Environmentalists and industry officials agree that much of the language in the new guidance is still unclear.
Asmus said EPA and the Army Corps still need to better clarify which wetlands and streams will qualify as protected.
"I'm not sure that [EPA and the Army Corps] changed it enough to make it workable in the field," Asmus said. "There are still a lot of uncertainties."
Asmus pointed to EPA's new definition of protected, adjacent wetlands as an example. "They talk about adjacency, and they talk about 'reasonable, close proximity,'" she said. "I don't know what that means."
The National Wildlife Federation also panned the terminology as vague and confusing, calling the adjacency standard "ill-defined."
Yet Grumbles said the guidance does provide clarity.
"The guidance makes clear that an ecological connection is the basis for asserting the Clean Water Act safeguard, and we're proud of that," he said. ""We think it's an additional and important clarification."
The guidance also notes that decisions on protected waters do not have to be made on a case-by-case basis, Grumbles said.
"We will infer an ecological connection for those wetlands that are sufficiently close by looking at the movement of amphibians or fish," he said. "We think that type of ecological connection is an important one ... and we think it will lead to additional protections for wetlands."
Meanwhile, the National Wildlife Federation and three other advocacy groups -- American Rivers, Environmental Defense and Ducks Unlimited -- are calling on Congress to pass legislation that would override the memo and the split Rapanos decision.
"The Rapanos decision has caused a bureaucratic nightmare, but it is a Supreme Court decision and EPA has no choice but to obey it, " Jim Tripp, general counsel for Environmental Defense Fund, said in a statement. "Congress, however, can -- and should -- step in to fix the problem."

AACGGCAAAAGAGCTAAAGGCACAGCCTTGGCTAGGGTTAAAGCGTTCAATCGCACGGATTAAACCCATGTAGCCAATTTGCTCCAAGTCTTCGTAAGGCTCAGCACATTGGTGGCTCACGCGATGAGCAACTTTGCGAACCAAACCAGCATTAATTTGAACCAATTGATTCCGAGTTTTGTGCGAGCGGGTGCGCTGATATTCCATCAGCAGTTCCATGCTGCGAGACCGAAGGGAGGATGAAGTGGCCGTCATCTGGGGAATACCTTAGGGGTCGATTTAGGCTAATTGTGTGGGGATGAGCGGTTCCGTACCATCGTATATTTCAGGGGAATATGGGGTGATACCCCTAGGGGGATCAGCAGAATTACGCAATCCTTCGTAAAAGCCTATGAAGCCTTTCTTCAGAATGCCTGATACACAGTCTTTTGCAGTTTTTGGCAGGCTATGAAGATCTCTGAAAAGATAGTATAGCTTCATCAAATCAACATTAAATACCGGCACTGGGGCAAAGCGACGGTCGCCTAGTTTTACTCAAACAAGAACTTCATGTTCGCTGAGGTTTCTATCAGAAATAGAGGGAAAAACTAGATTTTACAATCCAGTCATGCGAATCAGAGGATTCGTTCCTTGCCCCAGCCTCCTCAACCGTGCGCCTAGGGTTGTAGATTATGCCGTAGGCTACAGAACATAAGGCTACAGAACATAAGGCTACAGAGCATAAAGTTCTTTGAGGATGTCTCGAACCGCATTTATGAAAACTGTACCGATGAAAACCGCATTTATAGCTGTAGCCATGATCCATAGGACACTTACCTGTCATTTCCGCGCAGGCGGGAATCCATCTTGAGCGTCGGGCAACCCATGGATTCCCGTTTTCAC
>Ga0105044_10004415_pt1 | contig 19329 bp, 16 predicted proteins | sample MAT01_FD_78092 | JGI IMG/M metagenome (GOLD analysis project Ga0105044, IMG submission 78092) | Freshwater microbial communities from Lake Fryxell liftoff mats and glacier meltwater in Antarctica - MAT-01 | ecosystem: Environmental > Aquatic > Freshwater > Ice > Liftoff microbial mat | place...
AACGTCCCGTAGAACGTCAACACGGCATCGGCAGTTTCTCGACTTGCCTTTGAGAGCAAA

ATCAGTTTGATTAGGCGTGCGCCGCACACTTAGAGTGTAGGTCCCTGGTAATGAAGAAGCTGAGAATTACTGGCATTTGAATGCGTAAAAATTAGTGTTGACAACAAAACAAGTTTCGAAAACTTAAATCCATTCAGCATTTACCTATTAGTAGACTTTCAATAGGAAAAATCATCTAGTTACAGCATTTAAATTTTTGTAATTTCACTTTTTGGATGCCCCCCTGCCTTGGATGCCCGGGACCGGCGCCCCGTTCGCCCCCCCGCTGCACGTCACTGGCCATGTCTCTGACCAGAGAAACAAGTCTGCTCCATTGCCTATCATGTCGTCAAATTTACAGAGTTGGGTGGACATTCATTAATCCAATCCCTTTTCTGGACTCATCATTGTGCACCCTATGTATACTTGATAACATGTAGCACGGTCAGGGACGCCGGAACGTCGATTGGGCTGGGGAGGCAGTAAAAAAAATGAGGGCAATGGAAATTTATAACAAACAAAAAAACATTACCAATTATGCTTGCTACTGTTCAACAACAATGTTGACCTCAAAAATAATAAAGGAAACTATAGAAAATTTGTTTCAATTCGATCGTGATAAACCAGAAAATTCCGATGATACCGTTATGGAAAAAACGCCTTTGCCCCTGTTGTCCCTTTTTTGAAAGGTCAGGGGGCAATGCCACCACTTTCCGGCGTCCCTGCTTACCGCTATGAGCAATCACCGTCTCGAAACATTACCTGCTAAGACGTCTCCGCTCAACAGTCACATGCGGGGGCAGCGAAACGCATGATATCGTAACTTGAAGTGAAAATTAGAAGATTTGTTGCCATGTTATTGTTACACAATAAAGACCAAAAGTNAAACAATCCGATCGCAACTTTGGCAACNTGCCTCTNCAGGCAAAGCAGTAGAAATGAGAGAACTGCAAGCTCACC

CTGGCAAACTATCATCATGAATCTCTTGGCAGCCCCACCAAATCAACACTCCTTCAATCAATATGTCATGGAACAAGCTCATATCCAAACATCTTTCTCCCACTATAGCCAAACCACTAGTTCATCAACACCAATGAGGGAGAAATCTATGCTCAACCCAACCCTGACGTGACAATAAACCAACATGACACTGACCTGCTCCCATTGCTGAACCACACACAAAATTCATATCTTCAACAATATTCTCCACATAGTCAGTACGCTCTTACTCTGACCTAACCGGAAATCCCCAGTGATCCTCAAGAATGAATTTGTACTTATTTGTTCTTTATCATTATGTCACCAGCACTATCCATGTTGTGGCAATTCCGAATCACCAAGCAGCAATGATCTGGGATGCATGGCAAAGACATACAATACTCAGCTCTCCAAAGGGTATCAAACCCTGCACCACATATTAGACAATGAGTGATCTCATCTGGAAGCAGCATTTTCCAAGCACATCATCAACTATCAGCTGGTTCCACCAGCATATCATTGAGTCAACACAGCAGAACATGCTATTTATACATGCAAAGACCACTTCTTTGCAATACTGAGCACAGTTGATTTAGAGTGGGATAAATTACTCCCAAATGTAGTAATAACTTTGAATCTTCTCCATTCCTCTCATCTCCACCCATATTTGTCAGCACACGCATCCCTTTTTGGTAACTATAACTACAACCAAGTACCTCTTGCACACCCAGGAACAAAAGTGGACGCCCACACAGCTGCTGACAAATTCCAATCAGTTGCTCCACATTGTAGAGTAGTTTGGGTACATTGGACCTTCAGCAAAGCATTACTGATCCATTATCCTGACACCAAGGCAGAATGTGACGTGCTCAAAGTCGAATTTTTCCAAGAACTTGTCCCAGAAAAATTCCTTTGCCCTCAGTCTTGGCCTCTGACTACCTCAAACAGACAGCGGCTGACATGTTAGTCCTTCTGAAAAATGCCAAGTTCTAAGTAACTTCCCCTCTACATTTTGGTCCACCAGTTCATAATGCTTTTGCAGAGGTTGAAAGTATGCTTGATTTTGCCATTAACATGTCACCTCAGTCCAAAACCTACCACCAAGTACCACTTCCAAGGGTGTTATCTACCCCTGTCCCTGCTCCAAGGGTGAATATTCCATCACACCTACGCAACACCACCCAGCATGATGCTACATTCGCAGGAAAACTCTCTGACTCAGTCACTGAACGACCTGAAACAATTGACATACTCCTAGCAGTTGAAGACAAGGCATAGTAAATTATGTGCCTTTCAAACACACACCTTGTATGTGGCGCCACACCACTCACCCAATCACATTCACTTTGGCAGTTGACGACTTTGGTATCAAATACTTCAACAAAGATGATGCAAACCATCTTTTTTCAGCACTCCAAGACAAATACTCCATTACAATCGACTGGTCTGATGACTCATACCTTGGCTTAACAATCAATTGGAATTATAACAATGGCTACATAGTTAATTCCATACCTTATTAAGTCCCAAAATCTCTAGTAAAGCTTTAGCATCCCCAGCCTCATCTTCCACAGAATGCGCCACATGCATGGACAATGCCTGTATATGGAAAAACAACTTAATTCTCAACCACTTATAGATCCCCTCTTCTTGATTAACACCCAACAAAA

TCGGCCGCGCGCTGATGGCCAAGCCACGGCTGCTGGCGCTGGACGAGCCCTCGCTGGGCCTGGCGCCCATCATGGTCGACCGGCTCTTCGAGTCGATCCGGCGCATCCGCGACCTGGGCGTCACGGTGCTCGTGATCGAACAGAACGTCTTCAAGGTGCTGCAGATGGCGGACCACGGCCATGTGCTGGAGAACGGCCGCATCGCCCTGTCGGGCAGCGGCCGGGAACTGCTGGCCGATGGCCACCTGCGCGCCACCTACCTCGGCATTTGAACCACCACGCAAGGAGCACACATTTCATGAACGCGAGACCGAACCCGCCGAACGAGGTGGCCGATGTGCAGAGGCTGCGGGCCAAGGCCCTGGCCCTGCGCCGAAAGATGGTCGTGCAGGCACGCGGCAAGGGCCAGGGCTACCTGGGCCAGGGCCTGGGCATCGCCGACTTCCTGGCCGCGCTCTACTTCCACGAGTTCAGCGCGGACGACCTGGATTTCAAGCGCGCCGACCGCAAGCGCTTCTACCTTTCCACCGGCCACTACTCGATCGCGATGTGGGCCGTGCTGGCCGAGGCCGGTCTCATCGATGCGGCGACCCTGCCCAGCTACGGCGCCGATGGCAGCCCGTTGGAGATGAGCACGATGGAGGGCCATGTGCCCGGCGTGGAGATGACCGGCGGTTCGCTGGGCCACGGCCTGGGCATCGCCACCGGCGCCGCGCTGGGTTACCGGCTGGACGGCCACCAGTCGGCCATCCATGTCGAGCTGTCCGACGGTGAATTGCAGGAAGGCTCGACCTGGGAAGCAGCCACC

House Transportation and Infrastructure Chairman James Oberstar (D-Minn.) and Sen. Russ Feingold (D-Wis.) may do just that.
Both lawmakers argue that prior to the court's Rapanos decision and the 2001 Solid Waste Agency of Northern Cook County v. U.S. Army Corps of Engineers decision, the phrase "navigable waters" had been broadly defined as "waters of the United States, including the territorial seas." They have indicated that during the 111th Congress they will reintroduce legislation aimed at restoring that definition.
Opponents of their legislation say the bill would expand wetland protections beyond the intent of the Clean Water Act and could lead to a spate of lawsuits (E&E Daily, July 8).
While environmentalists call for a legislative fix, the homebuilders indicated they would like to see EPA promulgate a rule on the issue.
"Part of the challenge here is, you've got a Supreme Court who's ruled on something [and] a couple of agencies who don't quite know how to interpret that or are a little afraid to interpret that," Asmus said. "So they interpret it one way, and then everybody comes out of the woodwork and says, 'Hey, wait a minute, I disagree. You didn't interpret this right.' And you're off on a bad foot to begin with."
Click here to view the revised guidance memo.